Last week it was revealed a severely disabled man’s legal battle against a 40% cut to his personal budget had ended in failure.
The High Court dismissed Luke Davey’s judicial review against Oxfordshire council. The judge acknowledged the cut could impose “unwelcome” limits on Davey’s life, but he ruled the council had acted lawfully and met its Care Act duties.
The case is the first High Court challenge to test a council’s compliance with the Care Act’s wellbeing principle. But the underlying issue of care package cuts is far from unusual as councils struggle to plug a social care funding gap sector leaders say will hit £2.6bn by 2020.
After seven successive years of austerity, social services directors warn there are few “efficiencies” left. Care packages, particularly intensive community support, are now being tightly scrutinised. The pressure to find savings, legal experts say, has left councils pursuing “legally risky” policies that push the limits of the Care Act.
‘Costs and caps’
Among the most controversial are policies to review expensive home care packages against the equivalent cost of supporting someone in a care home. If a review finds council funding is insufficient to maintain a person’s community support, they are given the option of paying a top-up fee or moving to residential care.
North Somerset council approved a ‘fair care’ policy along these lines last month. The authority estimates the move will save £700,000 over the next four years but an impact assessment acknowledges the plan could also see more disabled people move into care homes.
Bedford council brought in a similar policy last year, also called ‘fair care’. The council denied the policy was driven by the desire to save money. Yet cabinet papers state it was introduced because of concerns about the ability to fund increasing numbers of complex and expensive home care packages, which were “significantly exceeding” the cost of care home placements.
The wording of these policies is particularly significant. Section 10.27 of the Care Act guidance states that a council should not “set arbitrary upper limits on the costs it is willing to pay to meet needs through certain routes”. However, it does allow local authorities to “reasonably consider” their own finances when meeting needs and take decisions on a case-by-case basis.
The ‘fair care’ policies walk a tightrope between the two. Bedford’s website clearly describes its policy as placing a “cap” on home care packages, whereas North Somerset stresses its policy is only guidance and not a “cap or limit”. Both include the caveat that when the policy is applied, decisions about care will still be made according to “individual circumstances”.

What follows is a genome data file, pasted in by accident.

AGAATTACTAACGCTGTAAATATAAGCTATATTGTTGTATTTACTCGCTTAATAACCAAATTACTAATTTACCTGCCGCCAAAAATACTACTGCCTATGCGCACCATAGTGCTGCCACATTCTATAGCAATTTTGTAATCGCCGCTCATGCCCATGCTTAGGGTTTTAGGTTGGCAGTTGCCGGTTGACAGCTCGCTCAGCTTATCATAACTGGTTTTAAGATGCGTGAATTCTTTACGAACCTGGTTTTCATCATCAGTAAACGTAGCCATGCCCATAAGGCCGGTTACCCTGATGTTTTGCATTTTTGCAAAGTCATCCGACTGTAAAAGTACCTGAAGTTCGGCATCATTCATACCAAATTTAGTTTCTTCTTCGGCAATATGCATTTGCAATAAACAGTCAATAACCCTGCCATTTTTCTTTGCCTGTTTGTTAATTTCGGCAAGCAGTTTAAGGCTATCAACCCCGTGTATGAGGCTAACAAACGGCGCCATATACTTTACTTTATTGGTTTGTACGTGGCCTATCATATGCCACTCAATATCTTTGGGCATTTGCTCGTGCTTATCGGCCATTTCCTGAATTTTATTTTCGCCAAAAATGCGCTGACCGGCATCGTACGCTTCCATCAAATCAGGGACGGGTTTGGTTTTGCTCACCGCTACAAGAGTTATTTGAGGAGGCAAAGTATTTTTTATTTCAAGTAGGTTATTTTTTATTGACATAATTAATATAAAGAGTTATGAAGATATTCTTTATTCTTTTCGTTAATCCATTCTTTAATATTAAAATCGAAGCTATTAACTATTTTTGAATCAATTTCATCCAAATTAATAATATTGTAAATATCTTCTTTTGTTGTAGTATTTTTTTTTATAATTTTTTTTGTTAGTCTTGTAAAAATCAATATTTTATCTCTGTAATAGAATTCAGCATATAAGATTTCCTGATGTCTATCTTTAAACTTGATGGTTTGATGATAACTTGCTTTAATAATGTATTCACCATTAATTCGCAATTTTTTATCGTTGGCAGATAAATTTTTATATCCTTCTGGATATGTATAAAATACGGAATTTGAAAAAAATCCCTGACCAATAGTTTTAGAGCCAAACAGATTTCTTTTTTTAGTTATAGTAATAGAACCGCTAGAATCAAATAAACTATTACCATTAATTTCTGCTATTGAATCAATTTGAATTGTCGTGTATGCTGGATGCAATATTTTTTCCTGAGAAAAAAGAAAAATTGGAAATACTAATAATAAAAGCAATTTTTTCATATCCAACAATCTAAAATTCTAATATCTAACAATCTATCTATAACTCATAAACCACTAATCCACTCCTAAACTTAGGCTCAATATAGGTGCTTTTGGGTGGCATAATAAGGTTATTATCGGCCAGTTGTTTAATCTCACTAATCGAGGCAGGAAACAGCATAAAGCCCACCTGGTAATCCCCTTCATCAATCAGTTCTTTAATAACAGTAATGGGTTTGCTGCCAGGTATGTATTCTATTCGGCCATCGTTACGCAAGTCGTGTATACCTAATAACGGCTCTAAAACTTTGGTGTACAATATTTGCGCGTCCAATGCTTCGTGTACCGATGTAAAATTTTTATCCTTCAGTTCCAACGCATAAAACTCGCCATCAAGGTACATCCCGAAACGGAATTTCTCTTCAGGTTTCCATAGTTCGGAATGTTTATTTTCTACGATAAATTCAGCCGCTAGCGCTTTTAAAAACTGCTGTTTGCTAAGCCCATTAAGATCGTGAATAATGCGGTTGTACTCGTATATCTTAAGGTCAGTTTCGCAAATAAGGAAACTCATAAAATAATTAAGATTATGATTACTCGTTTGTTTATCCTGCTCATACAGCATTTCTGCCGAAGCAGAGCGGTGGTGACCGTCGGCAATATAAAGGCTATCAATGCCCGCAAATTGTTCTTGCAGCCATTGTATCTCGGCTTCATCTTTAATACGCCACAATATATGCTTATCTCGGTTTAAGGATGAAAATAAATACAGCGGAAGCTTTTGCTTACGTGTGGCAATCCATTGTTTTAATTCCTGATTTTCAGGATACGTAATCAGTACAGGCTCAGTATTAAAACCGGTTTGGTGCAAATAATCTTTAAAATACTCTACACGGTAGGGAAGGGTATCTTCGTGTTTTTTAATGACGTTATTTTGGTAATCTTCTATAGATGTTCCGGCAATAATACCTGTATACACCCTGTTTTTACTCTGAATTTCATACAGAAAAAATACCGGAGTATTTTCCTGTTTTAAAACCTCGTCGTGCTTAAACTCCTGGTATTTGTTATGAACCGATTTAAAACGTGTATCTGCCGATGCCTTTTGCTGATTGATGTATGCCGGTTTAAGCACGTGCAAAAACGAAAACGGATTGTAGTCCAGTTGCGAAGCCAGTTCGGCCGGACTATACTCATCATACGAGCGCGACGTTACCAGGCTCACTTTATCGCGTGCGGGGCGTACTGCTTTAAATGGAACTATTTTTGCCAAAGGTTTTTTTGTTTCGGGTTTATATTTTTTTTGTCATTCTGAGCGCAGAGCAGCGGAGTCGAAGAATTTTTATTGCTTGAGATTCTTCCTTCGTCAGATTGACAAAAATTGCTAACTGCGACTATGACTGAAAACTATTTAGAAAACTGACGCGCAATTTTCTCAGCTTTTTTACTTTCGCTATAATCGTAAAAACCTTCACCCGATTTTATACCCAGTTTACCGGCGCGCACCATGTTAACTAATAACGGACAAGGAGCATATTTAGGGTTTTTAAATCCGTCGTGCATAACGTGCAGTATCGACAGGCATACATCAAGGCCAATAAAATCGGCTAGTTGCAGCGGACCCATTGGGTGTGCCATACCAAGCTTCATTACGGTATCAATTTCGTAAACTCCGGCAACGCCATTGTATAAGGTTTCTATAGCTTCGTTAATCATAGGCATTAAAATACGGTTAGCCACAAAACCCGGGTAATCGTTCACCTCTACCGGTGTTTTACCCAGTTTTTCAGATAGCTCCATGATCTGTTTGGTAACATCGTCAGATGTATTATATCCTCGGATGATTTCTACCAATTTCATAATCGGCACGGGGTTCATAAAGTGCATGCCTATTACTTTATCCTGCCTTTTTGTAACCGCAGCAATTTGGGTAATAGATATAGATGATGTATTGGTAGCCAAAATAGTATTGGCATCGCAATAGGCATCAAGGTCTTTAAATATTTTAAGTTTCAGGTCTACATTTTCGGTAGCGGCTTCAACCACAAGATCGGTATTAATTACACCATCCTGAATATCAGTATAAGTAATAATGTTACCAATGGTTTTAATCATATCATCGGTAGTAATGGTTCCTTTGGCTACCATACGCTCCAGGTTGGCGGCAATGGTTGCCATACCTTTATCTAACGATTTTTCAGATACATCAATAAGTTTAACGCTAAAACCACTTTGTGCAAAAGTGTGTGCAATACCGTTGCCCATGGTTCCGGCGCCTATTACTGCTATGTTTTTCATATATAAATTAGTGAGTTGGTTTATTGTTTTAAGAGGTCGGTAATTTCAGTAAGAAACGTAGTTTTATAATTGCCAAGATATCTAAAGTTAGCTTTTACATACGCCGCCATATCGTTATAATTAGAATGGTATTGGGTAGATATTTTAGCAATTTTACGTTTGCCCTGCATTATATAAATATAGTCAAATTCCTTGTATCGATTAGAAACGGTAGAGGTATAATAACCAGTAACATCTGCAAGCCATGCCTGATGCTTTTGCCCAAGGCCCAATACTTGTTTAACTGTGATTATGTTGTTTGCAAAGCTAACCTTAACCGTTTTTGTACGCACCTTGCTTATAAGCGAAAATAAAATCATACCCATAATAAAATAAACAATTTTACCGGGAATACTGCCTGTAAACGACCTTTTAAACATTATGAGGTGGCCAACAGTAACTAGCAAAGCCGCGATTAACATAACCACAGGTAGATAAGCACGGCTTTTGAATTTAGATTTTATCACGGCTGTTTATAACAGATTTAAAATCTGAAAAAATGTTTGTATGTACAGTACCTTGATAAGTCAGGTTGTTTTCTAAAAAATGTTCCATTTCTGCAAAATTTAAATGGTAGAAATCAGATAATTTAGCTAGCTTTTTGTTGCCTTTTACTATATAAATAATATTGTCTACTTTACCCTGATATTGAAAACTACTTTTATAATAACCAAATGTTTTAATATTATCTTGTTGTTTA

Disability campaigners have also questioned what an approach to care package savings – that could see more disabled people move to care homes – means for the right to independent living. The Care Act guidance, this time section 1.19, states that “supporting people to live as independently as possible, for as long as possible” is a guiding principle of the legislation.
Liz Sayce, chief executive of Disability Rights UK, said: “Disabled people campaigned hard for independent living and disabled people’s organisations have worked with social services departments to make it a reality in many areas. We have already seen significant cuts to disabled people’s personal budgets. Further cuts will jeopardise independent living.”
A third issue is whether the policies will actually deliver for councils or service users. Medway council abandoned plans to introduce a similar reviews policy earlier this year. Explaining the U-turn, the council said its consultation revealed service users feared they’d be forced into care homes as the cheapest option. Medway’s own research, meanwhile, found that other councils who had implemented the approach hadn’t generated the anticipated savings.
Whether they pursue these policies or not, the pressures on councils to find more savings from care packages will continue. Authorities have worked hard to protect adult social care from the worst of the cuts, but the challenge of supporting an ageing population with less central government funding remains.
Margaret Willcox, president elect of the Association of Directors of Adult Social Services, sums up the dilemma facing councils.
“Our ambition is to try and keep people in their own homes as much as possible, if that’s not the case then in a home in the community that’s as near to independent living as possible. But some people, depending on their needs, will not be able to manage at home.
“The money’s getting very tight. Councils will work their way through obvious ways of making the money go further – they will look at efficiencies first, then alternatives to what they do, but then ultimately they will have to look at what is a fair amount for that person’s expectation.
“That’s where it gets extremely difficult; I don’t think it’s going to get any easier.”